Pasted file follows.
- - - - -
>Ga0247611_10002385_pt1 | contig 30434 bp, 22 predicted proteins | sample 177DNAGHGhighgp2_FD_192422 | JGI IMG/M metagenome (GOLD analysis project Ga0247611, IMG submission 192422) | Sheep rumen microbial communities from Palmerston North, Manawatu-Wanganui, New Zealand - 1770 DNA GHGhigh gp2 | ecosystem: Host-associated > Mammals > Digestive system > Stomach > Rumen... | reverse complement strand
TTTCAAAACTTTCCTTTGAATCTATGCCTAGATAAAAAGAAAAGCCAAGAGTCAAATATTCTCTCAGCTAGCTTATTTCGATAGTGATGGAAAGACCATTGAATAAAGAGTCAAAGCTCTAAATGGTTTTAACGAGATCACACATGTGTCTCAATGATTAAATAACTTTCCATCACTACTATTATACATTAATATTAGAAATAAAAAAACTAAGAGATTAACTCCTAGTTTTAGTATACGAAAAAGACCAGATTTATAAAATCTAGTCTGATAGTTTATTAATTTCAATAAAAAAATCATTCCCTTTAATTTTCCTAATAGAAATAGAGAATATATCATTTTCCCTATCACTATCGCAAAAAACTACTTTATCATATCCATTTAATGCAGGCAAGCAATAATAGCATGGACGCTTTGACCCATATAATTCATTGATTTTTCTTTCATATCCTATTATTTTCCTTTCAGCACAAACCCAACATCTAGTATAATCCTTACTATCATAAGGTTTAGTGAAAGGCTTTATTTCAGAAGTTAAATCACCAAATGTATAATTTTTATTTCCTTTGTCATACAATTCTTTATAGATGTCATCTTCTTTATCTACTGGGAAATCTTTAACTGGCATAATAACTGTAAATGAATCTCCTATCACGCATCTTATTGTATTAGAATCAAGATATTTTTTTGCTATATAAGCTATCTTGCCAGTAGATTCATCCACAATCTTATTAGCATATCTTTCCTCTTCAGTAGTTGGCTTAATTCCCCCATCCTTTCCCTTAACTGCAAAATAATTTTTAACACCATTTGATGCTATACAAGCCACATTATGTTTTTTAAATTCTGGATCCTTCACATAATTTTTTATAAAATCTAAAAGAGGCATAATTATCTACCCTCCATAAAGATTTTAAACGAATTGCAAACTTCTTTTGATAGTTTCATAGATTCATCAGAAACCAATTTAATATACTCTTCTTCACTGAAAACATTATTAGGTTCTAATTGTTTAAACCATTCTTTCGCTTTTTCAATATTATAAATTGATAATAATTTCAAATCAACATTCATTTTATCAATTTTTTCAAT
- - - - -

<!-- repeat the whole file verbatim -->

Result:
>Ga0247611_10002385_pt1 | contig 30434 bp, 22 predicted proteins | sample 177DNAGHGhighgp2_FD_192422 | JGI IMG/M metagenome (GOLD analysis project Ga0247611, IMG submission 192422) | Sheep rumen microbial communities from Palmerston North, Manawatu-Wanganui, New Zealand - 1770 DNA GHGhigh gp2 | ecosystem: Host-associated > Mammals > Digestive system > Stomach > Rumen... | reverse complement strand
TTTCAAAACTTTCCTTTGAATCTATGCCTAGATAAAAAGAAAAGCCAAGAGTCAAATATTCTCTCAGCTAGCTTATTTCGATAGTGATGGAAAGACCATTGAATAAAGAGTCAAAGCTCTAAATGGTTTTAACGAGATCACACATGTGTCTCAATGATTAAATAACTTTCCATCACTACTATTATACATTAATATTAGAAATAAAAAAACTAAGAGATTAACTCCTAGTTTTAGTATACGAAAAAGACCAGATTTATAAAATCTAGTCTGATAGTTTATTAATTTCAATAAAAAAATCATTCCCTTTAATTTTCCTAATAGAAATAGAGAATATATCATTTTCCCTATCACTATCGCAAAAAACTACTTTATCATATCCATTTAATGCAGGCAAGCAATAATAGCATGGACGCTTTGACCCATATAATTCATTGATTTTTCTTTCATATCCTATTATTTTCCTTTCAGCACAAACCCAACATCTAGTATAATCCTTACTATCATAAGGTTTAGTGAAAGGCTTTATTTCAGAAGTTAAATCACCAAATGTATAATTTTTATTTCCTTTGTCATACAATTCTTTATAGATGTCATCTTCTTTATCTACTGGGAAATCTTTAACTGGCATAATAACTGTAAATGAATCTCCTATCACGCATCTTATTGTATTAGAATCAAGATATTTTTTTGCTATATAAGCTATCTTGCCAGTAGATTCATCCACAATCTTATTAGCATATCTTTCCTCTTCAGTAGTTGGCTTAATTCCCCCATCCTTTCCCTTAACTGCAAAATAATTTTTAACACCATTTGATGCTATACAAGCCACATTATGTTTTTTAAATTCTGGATCCTTCACATAATTTTTTATAAAATCTAAAAGAGGCATAATTATCTACCCTCCATAAAGATTTTAAACGAATTGCAAACTTCTTTTGATAGTTTCATAGATTCATCAGAAACCAATTTAATATACTCTTCTTCACTGAAAACATTATTAGGTTCTAATTGTTTAAACCATTCTTTCGCTTTTTCAATATTATAAATTGATAATAATTTCAAATCAACATTCATTTTATCAATTTTTTCAAT